Facebook, Twitter running fact-check interference for AOC after wealthy party, dress debacle

3 mins read

Facebook and Twitter are once again under fire for overly excessive censorship and politically biased fact checking. This time, it comes after U.S. Congresswoman Alexandria Ocasio-Cortez accepted a free invitation to a $35,000 per ticket private party held in New York City.

Cortez used her access to the A-list “Met Gala” on Monday to make a political statement through her office as an elected Congresswoman, the New York socialist Democrat said before attending the gala held for the rich and famous.

Afterward, she was ridiculed by the right and now, she’s facing two separate Congressional ethics violation charges.

Now, Twitter is squelching its users who have expressed disgust in the Congresswoman’s attendance at the event, mocking her for wanting to rub elbows with Hollywood elite, just to sport her “Tax the Rich” dress.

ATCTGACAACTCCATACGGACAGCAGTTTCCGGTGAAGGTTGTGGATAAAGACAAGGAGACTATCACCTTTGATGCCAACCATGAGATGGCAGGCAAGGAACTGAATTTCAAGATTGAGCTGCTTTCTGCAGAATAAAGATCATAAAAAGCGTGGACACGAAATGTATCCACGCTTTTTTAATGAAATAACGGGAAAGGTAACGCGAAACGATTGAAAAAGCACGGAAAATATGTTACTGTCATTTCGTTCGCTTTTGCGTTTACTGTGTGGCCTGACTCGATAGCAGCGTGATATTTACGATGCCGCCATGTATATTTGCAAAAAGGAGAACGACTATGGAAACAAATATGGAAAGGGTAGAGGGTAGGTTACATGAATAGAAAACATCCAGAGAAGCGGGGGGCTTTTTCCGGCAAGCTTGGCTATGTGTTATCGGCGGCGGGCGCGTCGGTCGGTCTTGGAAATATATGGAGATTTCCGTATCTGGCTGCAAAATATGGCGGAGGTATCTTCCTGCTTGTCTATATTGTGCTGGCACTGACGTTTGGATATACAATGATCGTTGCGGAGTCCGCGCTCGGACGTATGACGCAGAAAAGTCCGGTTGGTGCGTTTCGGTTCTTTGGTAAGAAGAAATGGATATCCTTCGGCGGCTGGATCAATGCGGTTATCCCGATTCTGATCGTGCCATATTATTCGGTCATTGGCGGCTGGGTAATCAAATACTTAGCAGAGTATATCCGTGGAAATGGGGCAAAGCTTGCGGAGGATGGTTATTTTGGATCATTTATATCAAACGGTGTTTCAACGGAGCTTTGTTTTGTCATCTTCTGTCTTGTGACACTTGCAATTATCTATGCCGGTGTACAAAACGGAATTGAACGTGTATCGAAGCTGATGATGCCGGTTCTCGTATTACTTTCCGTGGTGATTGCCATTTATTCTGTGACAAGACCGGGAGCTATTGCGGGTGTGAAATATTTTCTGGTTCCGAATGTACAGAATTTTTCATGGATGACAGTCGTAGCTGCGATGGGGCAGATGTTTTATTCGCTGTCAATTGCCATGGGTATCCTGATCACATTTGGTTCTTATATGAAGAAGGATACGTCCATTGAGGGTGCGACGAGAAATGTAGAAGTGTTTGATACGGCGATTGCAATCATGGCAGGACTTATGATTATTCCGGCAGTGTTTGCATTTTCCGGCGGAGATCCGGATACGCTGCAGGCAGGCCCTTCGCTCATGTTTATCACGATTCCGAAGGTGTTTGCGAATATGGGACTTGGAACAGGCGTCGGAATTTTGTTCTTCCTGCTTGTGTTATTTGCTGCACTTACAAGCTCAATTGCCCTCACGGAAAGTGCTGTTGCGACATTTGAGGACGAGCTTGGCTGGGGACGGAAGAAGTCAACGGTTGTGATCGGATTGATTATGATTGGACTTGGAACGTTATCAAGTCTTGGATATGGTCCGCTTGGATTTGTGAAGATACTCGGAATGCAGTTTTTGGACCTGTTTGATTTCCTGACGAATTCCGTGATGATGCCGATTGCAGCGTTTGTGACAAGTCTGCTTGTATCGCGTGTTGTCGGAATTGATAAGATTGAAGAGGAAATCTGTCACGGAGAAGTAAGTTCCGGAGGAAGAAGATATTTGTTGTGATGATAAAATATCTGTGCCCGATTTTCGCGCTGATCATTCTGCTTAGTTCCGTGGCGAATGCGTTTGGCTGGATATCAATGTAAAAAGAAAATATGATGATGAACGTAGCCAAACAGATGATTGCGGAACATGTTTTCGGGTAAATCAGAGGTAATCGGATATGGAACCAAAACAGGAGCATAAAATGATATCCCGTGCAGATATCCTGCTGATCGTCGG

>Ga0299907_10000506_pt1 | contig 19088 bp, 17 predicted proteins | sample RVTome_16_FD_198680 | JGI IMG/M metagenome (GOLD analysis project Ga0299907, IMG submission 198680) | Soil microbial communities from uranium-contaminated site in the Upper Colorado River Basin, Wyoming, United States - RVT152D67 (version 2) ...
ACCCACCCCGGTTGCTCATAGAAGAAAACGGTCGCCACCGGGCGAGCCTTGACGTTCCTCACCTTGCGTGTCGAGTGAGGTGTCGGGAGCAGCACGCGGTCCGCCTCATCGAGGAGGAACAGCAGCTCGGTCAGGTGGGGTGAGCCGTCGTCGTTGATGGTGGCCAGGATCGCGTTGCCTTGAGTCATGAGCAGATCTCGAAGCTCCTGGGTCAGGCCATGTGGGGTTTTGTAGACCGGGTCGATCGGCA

Cortez attended the event, ate the food and drank the spirits at the invite-only event.

“Tax the Rich,” Barstool President Dave Portnoy tweeted. “But first, I’m gonna go have the time of my life partying with them all at the most extravagant over-the-top party of the year that is essentially a celebration of richness.”

Posts criticizing AOC were flagged as “missing context” by PolitiFact, which itself is under fire for bias fact-checking that favors Democrats and progressives.

“Well, there’s a number of reasons why I arrived at that conclusion. One of the facts I pointed out in the piece was that the University of Minnesota School of Public Affairs had actually done a survey of PolitiFact, and they evaluated all 500 statements that PolitiFact had rated from January of 2010 to January of 2011,” Weekly Standard’s Mark Hemingway said in an NPR interview. “And they found that of the 98 statements that PolitiFact had rated false, 74 of them were by Republicans. Now, I can think of a number of reasons why you might cite one party over the other more, in terms of, you know, who was telling the truth and who wasn’t. But doing that at a rate of three to one strikes me as awfully suspicious, particularly when, if you delve into the specifics of the statements that they cited, there’s all kinds of problematic things contained there, whereas they are, you know, like you’re mentioned, they’re often fact-checking opinions and providing counter-arguments to, you know, stated opinions.”

As for Portnoy after he was fact-checked and censored, he simply responded, “What?”